Can this be done to sheetrock?

cissadoApril 29, 2008

Gypsum board. I have a little 1/4 inch dip in my otherwise flat wall where I want to fix it. The dip is running about 6-8 ft along the beam. Obviously a bowed stud. I have no access to the other side of it, but was thinking of just filing down, sanding down, or whatever I need to do to get the dip to even out with all the other sheets hanging up. Is it possible to 'shave down' gypsum board and re spackle it to make it even with the rest of the boards?

Will the spackle stick to the exposed crumbly insuide of the board? Of course a tape of some kind may have to be used. I will also hire this out because I want it done perfectly. I'm just gathering information first, so I know if it's doable. You can see the dip sticking out like a sore thumb, and it would be great to get rid of it. thanks

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not a good idea. if you damage the paper you damage the strength of the rock. better idea to build up and smooth out a wide area with drywall in thin coats until it all looks smooth.

    Bookmark   April 29, 2008 at 9:33AM
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You can shave the back side of the wallboard in the area, then back tape it. In the area of the bow, cut parallel lines and carefully remove the backing paper w/ a sharp putty knife. You want the sheet(s) to be laying flat on something solid when you do this. After removing the paper backing, shave the gypsum with a drywall rasp or sure form. Its a file like tool used by hangers to smooth edges ,etc. After you shave down to where you want it, tape and mud the exposed gypsum and let dry for strength. The sheet will be weak in that area because of the reduced thickness, so you will have to be careful when hanging. I would be careful putting fasteners in there as well, maybe adhesive w/ just a couple of fasteners.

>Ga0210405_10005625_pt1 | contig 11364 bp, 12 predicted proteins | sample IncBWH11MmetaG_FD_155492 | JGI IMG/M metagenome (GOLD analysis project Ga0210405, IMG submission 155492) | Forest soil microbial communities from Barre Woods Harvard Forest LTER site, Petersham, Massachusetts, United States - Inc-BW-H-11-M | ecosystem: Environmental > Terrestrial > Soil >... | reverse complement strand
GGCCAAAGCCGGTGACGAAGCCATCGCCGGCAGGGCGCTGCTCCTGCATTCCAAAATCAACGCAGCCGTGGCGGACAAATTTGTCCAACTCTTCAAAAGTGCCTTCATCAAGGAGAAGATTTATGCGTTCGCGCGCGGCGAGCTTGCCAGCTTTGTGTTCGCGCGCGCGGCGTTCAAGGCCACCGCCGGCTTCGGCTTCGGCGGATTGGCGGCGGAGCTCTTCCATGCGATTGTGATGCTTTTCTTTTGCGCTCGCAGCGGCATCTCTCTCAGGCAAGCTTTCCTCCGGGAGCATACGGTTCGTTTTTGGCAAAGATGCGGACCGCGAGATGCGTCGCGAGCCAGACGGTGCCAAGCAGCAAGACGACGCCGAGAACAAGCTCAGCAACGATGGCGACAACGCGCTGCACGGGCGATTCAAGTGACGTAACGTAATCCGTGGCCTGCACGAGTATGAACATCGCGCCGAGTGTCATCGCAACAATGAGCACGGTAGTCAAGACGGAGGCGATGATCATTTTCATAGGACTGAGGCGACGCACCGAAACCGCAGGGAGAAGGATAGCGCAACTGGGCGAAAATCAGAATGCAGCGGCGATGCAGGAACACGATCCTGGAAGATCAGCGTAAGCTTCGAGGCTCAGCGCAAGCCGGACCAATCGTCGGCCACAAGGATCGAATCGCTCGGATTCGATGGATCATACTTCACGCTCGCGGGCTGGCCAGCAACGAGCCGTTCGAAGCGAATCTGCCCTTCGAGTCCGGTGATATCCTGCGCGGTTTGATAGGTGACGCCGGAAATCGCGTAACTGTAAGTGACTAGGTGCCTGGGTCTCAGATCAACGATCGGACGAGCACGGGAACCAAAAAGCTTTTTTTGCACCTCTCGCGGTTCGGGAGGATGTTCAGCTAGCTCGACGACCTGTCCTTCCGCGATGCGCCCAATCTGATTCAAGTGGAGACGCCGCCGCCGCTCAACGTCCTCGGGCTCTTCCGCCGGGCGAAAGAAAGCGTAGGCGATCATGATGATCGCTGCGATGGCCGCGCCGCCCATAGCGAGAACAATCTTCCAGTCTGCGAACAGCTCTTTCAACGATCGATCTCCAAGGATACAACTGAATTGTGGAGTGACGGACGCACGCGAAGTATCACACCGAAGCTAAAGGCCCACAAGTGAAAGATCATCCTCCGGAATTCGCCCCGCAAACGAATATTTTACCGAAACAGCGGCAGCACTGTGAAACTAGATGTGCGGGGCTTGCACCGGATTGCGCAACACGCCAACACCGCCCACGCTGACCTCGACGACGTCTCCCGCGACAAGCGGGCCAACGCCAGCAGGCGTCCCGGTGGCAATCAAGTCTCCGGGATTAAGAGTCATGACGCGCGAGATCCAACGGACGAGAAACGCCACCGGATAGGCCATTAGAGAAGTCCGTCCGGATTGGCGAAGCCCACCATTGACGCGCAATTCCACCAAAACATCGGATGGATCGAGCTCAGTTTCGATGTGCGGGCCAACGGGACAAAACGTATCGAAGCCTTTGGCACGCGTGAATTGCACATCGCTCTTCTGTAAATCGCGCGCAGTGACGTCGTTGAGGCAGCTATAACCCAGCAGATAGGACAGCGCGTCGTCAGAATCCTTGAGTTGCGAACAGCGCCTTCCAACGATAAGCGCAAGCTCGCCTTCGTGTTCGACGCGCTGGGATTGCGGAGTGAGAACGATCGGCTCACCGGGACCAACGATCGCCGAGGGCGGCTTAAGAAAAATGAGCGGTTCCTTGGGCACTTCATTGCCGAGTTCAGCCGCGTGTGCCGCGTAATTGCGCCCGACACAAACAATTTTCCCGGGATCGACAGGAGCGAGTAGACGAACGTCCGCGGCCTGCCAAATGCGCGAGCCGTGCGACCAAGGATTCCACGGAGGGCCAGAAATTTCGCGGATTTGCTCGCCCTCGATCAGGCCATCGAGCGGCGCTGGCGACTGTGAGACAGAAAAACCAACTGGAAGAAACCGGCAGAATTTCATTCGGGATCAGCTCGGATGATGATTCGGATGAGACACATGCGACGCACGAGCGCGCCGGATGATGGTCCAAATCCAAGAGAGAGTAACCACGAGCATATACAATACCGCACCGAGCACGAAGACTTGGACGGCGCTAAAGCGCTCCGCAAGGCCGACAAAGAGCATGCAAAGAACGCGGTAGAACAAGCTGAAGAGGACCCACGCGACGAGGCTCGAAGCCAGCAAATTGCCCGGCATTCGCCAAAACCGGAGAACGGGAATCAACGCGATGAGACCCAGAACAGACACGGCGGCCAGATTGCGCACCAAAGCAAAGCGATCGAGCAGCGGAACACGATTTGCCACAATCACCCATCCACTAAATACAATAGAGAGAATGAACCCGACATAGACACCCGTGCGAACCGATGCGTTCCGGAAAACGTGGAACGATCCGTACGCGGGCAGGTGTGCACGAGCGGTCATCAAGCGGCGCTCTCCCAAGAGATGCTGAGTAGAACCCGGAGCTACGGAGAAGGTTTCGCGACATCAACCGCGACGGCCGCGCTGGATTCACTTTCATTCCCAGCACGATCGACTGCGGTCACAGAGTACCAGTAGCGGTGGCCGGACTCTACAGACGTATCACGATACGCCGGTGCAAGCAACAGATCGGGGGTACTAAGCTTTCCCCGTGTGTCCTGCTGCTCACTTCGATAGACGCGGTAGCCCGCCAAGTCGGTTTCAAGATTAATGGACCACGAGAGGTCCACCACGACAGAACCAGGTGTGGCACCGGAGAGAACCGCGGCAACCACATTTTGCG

Bookmark   April 29, 2008 at 10:13AM
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The boards are already up, spackled, and painted. They are 5/8 inch thick btw, and have been there for 6 years or so. I do understand that it will weaken the board if I cut the paper, but can't I just apply a new 'paper' in the form of tape?

Again, I like to do stuff myself, but I will leave this job to a true professional. Just wanted to know if it was possible before I started making phone calls.

Maybe I'll have someone look at it. Wouldn't a Plasterer do something like this?

Thanks for the help.

    Bookmark   April 29, 2008 at 1:06PM
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reputable drywall finisher will probably float and feather as vhehn mentioned.

    Bookmark   April 29, 2008 at 1:22PM
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Another possible solution is to cut out the drywall from the adjacent studs on either side for the length of the dip. Then plane and/or saw down the bowed section of the stud to make it even and install a new section of drywall. If it's a quarter inch protrusion, even with floating and feathering, I think the wall will appear wavy if you look at it from anything other than head on.

    Bookmark   April 29, 2008 at 7:06PM
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I have to agree with ventupete - that sounds like the simplest approach and probably the only one that will work well. The problem is the stud, so that's what should be fixed. Plus, it has an abundance of strength, so shaving of 1/4" won't weaken the wall.

Just cut along the adjoining studs, plus 1/2 their thickness as a nailing surface (or scarf on a nailing surface to each). The hard part is going to be planing down the offending stud to a level plane - may want to cut rough 1/2" or so, and then sister on a 2 x 2 to bring it back out to the exact plane.

Once you get the studs flat, getting the wall flat will be easy.

    Bookmark   April 30, 2008 at 12:51PM
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if your looking to rip down the wall, you can change out the offending stud, or you can fill in the void with mud. as has been mentioned. As you said this is running down the stud, is it where two sheets joined?

    Bookmark   April 30, 2008 at 6:17PM
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It does not appear clear if you have a bulge or a dip.

Dips can easily be filled with joint compound.

Bulges are tougher.

    Bookmark   May 1, 2008 at 6:14PM
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